There are three new platforms on Broadway: in front of the Benson at SW Oak, the Heathman at SW Salmon, and Hotel Vance at SW Columbia. (These are in addition to existing platforms at NW Couch and SW Main.) PBOT says they cost about $90,000 a piece.

They all worked well for me. The one at the Benson has a bit of a rough entry angle, but other than that it was smooth sailing. And because there are now two of these upgraded platforms on the block between Salmon and Main — in front of the Heathman and the Arlene Schnitzer Concert Hall — it’s almost like we have an above-grade, separated cycle-track for that entire block.

In addition to practical benefits, I believe these platforms have intrinsic value and are the type of thing that can create a positive feedback loop for bicycling and bike facilities more broadly. It goes something like this: When we build high quality bike facilities, it leads to better behaviors by users and more respect for the people using them, which in turn leads to political inertia to build more high quality infrastructure, and the cycle continues.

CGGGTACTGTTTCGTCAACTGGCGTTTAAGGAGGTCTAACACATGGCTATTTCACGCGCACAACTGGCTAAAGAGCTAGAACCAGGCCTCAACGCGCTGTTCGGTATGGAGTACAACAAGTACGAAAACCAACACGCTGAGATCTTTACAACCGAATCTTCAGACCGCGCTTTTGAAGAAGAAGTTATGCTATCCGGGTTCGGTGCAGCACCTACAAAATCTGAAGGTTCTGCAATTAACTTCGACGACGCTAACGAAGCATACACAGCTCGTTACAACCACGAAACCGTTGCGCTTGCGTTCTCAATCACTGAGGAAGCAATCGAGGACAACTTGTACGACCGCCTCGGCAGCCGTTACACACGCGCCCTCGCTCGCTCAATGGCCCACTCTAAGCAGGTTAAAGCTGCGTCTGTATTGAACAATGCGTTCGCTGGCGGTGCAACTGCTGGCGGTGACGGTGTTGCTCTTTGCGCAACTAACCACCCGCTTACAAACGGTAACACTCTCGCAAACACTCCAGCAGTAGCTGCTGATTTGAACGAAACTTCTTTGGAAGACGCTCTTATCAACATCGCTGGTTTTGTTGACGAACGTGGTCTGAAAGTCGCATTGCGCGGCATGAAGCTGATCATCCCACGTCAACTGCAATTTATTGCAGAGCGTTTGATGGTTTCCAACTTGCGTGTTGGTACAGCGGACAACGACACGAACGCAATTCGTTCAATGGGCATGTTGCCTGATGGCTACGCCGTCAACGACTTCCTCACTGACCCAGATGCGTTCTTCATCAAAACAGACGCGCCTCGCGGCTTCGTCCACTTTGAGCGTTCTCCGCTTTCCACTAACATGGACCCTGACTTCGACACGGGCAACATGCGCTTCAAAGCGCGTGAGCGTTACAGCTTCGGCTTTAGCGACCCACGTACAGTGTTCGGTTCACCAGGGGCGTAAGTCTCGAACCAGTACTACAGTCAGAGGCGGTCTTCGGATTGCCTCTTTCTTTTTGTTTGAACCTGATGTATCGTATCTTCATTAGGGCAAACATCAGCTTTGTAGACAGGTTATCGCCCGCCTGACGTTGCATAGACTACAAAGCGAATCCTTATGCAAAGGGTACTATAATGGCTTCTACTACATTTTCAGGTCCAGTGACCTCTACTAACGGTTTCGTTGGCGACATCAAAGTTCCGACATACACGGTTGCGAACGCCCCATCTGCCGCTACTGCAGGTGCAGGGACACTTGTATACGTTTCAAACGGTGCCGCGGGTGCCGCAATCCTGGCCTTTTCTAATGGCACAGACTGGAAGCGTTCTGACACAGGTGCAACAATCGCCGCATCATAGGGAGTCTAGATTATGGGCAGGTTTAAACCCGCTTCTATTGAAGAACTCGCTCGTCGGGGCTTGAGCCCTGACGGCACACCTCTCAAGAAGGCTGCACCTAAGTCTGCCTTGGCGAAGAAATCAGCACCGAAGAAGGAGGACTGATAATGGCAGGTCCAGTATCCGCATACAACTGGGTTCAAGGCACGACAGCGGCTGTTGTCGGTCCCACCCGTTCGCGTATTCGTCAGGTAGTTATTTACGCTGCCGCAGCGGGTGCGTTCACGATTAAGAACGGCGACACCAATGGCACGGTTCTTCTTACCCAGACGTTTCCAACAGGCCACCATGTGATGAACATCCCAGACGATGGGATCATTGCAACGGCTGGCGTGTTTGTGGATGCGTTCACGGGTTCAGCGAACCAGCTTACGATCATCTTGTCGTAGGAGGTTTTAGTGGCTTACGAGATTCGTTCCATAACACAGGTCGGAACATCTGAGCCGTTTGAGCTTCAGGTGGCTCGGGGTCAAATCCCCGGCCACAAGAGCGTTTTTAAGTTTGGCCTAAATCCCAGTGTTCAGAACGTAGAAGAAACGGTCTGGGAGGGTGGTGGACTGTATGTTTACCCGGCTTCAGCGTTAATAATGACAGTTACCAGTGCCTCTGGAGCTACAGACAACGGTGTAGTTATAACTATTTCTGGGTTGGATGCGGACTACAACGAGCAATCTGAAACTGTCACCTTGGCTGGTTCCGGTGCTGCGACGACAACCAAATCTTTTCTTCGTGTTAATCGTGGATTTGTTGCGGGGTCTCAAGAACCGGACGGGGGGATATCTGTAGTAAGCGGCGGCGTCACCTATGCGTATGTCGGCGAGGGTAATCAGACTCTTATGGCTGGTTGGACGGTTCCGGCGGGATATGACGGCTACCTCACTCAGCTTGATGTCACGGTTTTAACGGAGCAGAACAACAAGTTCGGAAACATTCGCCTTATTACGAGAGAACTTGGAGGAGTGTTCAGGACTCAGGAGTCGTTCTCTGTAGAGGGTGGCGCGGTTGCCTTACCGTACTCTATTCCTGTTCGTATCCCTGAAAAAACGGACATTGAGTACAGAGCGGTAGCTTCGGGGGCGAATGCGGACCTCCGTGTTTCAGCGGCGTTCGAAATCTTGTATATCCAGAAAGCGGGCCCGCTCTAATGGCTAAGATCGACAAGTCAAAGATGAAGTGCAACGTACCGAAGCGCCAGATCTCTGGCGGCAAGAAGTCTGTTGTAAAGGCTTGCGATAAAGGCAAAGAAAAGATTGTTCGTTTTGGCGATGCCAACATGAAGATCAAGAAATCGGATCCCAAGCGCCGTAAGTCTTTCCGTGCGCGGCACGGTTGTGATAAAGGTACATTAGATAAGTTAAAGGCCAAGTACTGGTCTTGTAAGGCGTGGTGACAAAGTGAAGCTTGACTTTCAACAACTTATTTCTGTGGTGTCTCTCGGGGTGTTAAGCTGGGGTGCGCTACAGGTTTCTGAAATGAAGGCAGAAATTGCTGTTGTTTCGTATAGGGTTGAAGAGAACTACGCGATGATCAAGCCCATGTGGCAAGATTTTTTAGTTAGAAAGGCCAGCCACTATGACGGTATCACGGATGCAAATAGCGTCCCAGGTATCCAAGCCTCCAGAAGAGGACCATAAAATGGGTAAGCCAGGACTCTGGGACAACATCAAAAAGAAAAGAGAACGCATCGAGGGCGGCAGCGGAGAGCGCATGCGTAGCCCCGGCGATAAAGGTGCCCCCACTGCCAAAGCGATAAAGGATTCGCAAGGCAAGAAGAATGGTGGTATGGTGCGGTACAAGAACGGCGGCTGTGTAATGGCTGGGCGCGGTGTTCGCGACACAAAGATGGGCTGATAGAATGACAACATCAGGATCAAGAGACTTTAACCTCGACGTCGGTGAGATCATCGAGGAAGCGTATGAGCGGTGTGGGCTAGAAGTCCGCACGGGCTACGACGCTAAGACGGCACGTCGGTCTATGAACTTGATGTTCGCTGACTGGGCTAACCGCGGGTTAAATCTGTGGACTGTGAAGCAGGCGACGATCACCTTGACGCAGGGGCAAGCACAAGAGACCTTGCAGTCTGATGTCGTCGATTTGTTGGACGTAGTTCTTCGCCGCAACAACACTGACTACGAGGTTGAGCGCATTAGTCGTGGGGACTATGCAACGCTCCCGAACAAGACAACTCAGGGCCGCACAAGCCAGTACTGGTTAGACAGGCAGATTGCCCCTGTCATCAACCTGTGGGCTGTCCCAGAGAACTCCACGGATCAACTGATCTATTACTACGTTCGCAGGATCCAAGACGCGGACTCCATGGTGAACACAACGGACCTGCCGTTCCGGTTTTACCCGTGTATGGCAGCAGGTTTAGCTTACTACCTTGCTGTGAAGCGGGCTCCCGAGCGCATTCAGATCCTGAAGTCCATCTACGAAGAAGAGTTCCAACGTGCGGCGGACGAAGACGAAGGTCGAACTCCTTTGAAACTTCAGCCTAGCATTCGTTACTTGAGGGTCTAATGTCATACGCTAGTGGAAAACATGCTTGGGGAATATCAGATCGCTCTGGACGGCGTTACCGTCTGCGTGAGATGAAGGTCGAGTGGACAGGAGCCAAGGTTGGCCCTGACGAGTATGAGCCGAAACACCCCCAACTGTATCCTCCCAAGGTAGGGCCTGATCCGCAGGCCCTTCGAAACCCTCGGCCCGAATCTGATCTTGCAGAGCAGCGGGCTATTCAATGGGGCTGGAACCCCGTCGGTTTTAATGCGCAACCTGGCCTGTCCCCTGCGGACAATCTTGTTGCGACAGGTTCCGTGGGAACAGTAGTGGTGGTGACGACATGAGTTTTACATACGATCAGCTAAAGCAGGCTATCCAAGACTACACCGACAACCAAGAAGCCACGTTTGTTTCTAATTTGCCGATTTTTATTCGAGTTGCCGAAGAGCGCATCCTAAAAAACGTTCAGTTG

Then of course I visited on a slow day downtown, so maybe my bubble will burst on a busy day when the bike lane and hotels are more crowded. We’ll see. For now, I’ve got a very good feeling about these and hope they’re an example of the type of quality we’ll see on the nearby SW 4th Avenue project PBOT is working on.

Have you ridden these yet? What do you think?


Watch video below:

Jonathan Maus (Publisher/Editor)

Jonathan Maus (Publisher/Editor)

Founder of BikePortland (in 2005). Father of three. North Portlander. Basketball lover. Car owner and driver. If you have questions or feedback about this site or my work, feel free to contact me at @jonathan_maus on Twitter, via email at maus.jonathan@gmail.com, or phone/text at 503-706-8804. Also, if you read and appreciate this site, please become a supporter.